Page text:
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LETTER: Bickering slowing solutions for health care

To the Editor: Republicans love to beat on ACA (Obamacare). We heard about "repeal and replace." Attempts at "repeal" have failed; absolutely nothing has been offered to "replace." Nonetheless, candidates continue to blame Obamacare for what is w...

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To the Editor:

Republicans love to beat on ACA (Obamacare). We heard about "repeal and replace." Attempts at "repeal" have failed; absolutely nothing has been offered to "replace." Nonetheless, candidates continue to blame Obamacare for what is wrong in US health care.

What are the facts? We have real problems. Health care costs too much. Insurance premiums are beyond the reach of many. Costs continue to go up. Is this the fault of Obamacare?

Fact: prior to implementation of the ACA in 2010, costs were increasing at a rate of 6-8 percent per year. Since 2010 the rate of increase has been 3-5 percent per year. This is still too much; rather than making the situation worse, ACA has improved it.

In 2010, before ACA, roughly 18 percent of our population was without health insurance. By 2015 that number had dropped to 10.5 percent - lowest rate in modern history.

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Did Obamacare "steal" funds from Medicare? The facts are that in 2009 the Medicare Trust Fund was projected to become insolvent in 2017 (yes, last year!).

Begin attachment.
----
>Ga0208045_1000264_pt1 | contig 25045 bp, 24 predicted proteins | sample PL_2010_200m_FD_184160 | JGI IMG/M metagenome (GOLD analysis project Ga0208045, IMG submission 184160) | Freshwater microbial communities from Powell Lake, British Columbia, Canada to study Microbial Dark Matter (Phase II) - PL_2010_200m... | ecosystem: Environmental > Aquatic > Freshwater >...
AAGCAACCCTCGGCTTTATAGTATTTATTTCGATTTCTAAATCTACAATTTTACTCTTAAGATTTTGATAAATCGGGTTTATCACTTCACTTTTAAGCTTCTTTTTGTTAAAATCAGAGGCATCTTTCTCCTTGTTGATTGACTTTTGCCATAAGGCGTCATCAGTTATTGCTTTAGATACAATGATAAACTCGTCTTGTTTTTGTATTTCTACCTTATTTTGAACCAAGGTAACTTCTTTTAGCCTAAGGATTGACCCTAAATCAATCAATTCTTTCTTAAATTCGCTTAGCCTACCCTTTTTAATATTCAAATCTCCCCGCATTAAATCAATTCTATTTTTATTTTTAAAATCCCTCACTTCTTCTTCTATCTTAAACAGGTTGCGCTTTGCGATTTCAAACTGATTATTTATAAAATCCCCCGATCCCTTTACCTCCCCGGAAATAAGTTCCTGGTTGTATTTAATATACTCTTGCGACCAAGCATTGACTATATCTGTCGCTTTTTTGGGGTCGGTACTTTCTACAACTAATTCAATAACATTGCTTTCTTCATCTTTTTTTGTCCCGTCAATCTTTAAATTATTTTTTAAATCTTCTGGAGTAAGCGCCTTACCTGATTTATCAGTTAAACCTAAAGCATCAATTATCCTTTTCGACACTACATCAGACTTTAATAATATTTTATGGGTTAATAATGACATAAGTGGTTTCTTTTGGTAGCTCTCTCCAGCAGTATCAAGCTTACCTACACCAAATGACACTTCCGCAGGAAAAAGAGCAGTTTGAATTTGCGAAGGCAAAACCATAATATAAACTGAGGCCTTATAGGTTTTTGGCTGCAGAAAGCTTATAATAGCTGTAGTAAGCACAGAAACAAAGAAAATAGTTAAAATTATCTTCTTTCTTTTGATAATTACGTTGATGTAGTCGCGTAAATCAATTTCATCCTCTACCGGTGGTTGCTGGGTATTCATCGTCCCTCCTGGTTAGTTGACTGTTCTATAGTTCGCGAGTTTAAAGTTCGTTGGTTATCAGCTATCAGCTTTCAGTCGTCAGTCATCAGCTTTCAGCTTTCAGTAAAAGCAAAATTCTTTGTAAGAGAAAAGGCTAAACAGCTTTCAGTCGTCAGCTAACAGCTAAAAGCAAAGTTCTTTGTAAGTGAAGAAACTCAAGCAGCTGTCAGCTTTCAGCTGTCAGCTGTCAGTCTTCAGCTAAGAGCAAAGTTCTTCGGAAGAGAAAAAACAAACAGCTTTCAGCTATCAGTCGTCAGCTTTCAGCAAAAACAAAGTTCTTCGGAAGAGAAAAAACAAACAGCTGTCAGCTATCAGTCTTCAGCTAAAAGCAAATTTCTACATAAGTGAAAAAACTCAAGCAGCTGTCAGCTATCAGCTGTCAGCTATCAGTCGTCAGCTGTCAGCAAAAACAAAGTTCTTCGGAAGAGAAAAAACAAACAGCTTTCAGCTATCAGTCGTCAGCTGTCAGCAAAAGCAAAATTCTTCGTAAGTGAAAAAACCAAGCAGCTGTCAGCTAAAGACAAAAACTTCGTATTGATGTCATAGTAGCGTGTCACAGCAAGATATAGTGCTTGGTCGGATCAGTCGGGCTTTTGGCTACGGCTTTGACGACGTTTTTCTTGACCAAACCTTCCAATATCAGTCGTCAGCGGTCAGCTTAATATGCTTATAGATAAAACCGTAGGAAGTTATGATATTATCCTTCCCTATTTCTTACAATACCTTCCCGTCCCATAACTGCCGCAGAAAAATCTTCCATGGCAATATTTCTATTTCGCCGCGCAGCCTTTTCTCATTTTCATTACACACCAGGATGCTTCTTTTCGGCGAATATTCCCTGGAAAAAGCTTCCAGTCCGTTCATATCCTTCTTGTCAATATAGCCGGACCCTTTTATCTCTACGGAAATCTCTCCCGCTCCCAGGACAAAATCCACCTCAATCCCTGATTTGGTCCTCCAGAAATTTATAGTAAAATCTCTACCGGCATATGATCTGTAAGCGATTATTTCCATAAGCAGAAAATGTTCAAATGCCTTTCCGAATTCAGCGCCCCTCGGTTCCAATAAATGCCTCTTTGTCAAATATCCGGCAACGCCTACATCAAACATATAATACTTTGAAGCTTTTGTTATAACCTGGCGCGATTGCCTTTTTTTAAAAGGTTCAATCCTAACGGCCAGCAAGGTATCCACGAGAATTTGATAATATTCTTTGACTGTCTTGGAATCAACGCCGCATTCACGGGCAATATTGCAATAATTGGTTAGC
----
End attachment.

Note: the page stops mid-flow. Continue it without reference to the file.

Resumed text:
The ACA included changes which in 2010 pushed back the year of insolvency to 2029 (Medicare strengthened and benefits actually increased). With the current administration, however, the trend has reversed and in 2018 the projected date of insolvency is 2026.

The most popular requirement in the ACA has been the rule that insurance companies could not reject applicants with pre-existing conditions. That is now under attack. A lawsuit pending in federal court challenges the constitutionality of this and other provisions in the ACA.

Our Attorney General Marty Jackley has signed on as a plaintiff in that case and the Trump administration has chosen not defend these provisions of the ACA. The message seems to be that President Trump and Marty Jackley prefer that we go back to the "bad old days" when folks with pre-existing conditions were routinely denied health care coverage.

These are complicated issues. They deserve serious and honest efforts to find ways to get needed care to sick people. That fact seems to get lost in the political bickering that dominates today's public discussions.

Tom Dean M.D.

Wessington Springs

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